TODAY’s Timeout is perhaps one of the most intriguing that we have had in The Argus for a while.

The main focus is on Brighton and Hove cadet groups, with the Brighton Sea Cadets being seen above surrounding Captain Birdseye at Brighton Marina, before it was developed in the early 2000s.

Brighton Sea Cadet Unit was formally commissioned 70 years ago as part of the Naval Brigade, having led a rather nomadic life.

It was finally presented with the Benson Hall in Brewer Street, Brighton, by the widow of the late Lieutenant Commander Benson, who had been a member of the Sussex RNVR and a member of the Navy League.

The Benson Hall was used as a garage for horse-drawn trams before becoming a sea cadet unit.

Do you recognise any of the cadets pictured above with Captain Birdseye from the fish finger adverts?

We don’t know what he was doing at Brighton Marina – perhaps one of our readers can enlighten us?

Some of the many marches during the history of this cadet unit can be seen above.

Do you remember taking part or watching any of these marches?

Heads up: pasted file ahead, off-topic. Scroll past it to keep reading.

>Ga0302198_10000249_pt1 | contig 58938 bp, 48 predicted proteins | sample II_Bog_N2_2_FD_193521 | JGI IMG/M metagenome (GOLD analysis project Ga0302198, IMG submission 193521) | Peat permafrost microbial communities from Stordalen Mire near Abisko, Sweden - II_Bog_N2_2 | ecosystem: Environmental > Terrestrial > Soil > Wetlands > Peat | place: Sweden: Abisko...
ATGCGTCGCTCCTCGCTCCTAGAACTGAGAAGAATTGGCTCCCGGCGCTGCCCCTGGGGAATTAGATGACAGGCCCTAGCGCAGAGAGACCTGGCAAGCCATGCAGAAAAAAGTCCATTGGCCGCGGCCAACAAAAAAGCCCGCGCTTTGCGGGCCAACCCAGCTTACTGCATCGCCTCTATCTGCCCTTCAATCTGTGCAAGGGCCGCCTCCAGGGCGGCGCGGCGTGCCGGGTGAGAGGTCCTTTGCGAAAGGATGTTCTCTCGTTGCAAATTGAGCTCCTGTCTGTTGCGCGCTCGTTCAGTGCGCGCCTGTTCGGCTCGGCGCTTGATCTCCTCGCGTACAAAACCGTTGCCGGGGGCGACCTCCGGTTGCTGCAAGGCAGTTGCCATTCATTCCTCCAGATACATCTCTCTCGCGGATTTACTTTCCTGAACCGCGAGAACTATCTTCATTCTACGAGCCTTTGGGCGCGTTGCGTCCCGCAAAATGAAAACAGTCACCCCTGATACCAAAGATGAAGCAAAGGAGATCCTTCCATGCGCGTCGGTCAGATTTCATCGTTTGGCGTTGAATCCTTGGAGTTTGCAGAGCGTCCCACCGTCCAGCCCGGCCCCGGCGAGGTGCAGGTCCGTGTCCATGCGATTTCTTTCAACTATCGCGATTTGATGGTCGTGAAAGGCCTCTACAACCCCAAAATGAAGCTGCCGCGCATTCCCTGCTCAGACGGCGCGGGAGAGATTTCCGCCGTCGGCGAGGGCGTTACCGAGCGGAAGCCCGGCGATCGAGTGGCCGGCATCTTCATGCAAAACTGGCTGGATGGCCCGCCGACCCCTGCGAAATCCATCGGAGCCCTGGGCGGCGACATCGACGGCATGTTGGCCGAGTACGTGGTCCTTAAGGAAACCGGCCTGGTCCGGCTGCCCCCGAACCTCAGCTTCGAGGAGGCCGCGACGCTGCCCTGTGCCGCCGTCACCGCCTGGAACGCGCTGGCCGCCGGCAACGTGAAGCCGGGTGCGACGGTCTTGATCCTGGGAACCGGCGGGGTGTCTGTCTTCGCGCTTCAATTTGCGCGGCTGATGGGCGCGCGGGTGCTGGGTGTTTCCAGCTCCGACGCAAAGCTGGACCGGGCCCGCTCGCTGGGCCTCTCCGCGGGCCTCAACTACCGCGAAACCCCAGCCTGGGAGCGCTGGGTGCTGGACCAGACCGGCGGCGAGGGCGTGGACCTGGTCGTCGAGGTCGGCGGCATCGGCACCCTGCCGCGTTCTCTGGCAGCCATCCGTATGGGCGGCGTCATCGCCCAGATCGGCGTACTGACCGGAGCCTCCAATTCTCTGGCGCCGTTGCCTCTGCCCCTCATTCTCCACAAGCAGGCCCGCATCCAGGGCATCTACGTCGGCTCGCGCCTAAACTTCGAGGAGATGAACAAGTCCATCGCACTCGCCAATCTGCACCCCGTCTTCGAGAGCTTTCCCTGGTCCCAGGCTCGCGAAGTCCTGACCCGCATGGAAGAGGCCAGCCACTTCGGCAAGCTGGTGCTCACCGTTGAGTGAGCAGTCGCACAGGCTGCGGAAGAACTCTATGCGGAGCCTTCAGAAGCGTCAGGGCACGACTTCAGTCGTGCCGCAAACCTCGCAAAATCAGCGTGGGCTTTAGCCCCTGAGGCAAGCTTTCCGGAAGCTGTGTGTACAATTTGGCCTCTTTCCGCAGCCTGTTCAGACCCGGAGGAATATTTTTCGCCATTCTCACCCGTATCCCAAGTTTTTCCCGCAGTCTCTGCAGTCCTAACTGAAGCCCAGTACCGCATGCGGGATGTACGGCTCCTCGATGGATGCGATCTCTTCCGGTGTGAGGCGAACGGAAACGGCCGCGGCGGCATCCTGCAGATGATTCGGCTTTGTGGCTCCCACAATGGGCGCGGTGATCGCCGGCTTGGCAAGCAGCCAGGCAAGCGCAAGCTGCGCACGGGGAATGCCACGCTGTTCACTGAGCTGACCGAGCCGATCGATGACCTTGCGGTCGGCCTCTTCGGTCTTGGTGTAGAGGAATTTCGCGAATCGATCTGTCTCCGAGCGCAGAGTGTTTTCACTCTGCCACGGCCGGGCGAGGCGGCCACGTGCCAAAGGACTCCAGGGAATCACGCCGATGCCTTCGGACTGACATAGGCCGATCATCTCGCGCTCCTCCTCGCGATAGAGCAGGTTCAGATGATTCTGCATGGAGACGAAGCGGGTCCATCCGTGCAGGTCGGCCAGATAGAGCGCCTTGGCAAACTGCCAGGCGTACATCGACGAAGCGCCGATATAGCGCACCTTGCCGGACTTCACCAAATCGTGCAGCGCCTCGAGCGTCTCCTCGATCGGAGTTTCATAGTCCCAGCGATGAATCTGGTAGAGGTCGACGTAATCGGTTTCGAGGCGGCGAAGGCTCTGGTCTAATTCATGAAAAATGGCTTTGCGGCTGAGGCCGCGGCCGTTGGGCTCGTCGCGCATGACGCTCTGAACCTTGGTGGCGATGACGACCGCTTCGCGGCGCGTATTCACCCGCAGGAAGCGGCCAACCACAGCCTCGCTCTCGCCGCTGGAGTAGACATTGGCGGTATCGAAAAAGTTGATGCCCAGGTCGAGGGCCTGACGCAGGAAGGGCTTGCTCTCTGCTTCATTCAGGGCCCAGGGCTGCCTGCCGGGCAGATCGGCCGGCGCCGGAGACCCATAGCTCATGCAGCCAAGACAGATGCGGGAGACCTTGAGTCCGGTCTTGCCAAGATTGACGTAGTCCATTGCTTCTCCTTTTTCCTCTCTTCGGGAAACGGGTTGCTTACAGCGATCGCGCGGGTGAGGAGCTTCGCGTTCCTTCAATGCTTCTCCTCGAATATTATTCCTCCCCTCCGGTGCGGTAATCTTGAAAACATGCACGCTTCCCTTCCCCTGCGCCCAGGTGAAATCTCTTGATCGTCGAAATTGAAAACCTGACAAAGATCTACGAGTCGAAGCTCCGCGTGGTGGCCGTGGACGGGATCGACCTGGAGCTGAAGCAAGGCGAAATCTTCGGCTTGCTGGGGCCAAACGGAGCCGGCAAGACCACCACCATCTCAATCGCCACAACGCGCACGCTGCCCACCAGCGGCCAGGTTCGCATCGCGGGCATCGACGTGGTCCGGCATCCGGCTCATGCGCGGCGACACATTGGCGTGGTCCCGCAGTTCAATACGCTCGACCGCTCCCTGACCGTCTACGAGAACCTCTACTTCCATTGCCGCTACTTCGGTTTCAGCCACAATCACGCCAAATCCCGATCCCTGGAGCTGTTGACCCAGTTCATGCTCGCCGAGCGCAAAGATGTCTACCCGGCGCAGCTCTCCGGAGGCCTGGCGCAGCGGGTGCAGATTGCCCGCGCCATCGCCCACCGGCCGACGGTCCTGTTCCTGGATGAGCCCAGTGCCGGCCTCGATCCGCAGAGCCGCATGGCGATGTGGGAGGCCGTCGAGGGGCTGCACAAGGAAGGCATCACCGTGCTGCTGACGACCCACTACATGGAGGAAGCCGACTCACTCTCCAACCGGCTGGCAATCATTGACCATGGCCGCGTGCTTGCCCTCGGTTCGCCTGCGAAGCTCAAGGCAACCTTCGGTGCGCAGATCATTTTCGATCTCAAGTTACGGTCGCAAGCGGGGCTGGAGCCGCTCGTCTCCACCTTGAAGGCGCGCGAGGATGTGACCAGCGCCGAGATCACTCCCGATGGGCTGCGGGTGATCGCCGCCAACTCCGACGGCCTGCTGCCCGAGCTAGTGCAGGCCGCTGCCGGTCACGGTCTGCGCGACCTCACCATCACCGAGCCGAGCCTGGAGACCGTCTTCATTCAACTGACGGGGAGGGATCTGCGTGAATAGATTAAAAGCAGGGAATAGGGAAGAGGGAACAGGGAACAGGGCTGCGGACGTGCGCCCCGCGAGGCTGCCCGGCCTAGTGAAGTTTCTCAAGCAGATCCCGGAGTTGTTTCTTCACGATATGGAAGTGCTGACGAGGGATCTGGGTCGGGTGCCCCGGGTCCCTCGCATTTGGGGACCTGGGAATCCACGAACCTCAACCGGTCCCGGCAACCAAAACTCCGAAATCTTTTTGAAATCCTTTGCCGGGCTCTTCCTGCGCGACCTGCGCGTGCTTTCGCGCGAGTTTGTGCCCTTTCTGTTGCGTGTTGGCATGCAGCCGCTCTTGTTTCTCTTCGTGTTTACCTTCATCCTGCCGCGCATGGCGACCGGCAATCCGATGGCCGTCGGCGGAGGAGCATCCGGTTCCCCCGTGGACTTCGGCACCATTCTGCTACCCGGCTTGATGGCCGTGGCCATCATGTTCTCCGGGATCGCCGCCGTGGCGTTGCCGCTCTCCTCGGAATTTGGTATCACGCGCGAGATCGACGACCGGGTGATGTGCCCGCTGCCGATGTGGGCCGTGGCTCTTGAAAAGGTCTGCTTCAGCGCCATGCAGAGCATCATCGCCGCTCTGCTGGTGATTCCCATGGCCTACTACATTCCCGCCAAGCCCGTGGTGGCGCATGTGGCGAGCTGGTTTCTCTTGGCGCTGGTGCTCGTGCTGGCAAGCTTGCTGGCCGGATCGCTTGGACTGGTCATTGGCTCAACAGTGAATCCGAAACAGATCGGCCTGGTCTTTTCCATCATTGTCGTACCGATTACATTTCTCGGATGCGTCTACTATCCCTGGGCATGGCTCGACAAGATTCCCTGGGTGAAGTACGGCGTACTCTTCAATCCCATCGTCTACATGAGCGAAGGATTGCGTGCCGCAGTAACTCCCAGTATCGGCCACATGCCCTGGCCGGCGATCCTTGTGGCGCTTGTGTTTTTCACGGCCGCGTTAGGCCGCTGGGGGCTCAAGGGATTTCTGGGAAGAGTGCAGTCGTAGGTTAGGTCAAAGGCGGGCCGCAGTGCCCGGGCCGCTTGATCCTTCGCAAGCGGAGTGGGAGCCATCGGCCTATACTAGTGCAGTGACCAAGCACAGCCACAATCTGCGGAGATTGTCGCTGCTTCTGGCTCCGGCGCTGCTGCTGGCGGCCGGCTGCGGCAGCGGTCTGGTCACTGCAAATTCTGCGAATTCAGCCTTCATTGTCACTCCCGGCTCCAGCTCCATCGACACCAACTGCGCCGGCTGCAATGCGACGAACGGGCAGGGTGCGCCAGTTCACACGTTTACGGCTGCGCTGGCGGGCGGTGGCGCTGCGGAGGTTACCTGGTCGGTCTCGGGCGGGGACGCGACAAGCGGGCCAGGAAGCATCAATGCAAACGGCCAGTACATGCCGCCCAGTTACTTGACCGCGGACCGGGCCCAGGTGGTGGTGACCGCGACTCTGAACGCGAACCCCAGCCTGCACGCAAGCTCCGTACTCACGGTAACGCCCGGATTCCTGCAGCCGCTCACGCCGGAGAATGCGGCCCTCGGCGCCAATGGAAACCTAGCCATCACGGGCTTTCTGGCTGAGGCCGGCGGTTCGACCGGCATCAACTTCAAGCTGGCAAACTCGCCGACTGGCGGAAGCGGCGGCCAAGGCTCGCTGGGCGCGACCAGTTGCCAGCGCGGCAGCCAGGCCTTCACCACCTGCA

The first sea cadet unit was established in 1854 at Whitstable in Kent, created by communities wanting to give young people instruction on a naval theme.

There are currently around 400 community-based sea cadet units around the UK.

Also in today’s Timeout, a clash between the anti-Nazi League and National Front members can be seen taking place in the city in 1980.

In the 1980s, the Remembrance Day marches attracted thousands of National Front members to London as well as Brighton.

Were you a part of this clash in Brighton or do you have any memories of the National Front march that was gatecrashed by the antiNazi league?

This type of clash can still be seen today with groups such as Brighton anti-fascists attempting to stop meetings of right-wing politicians. The police often have to intervene as clashes often become violent.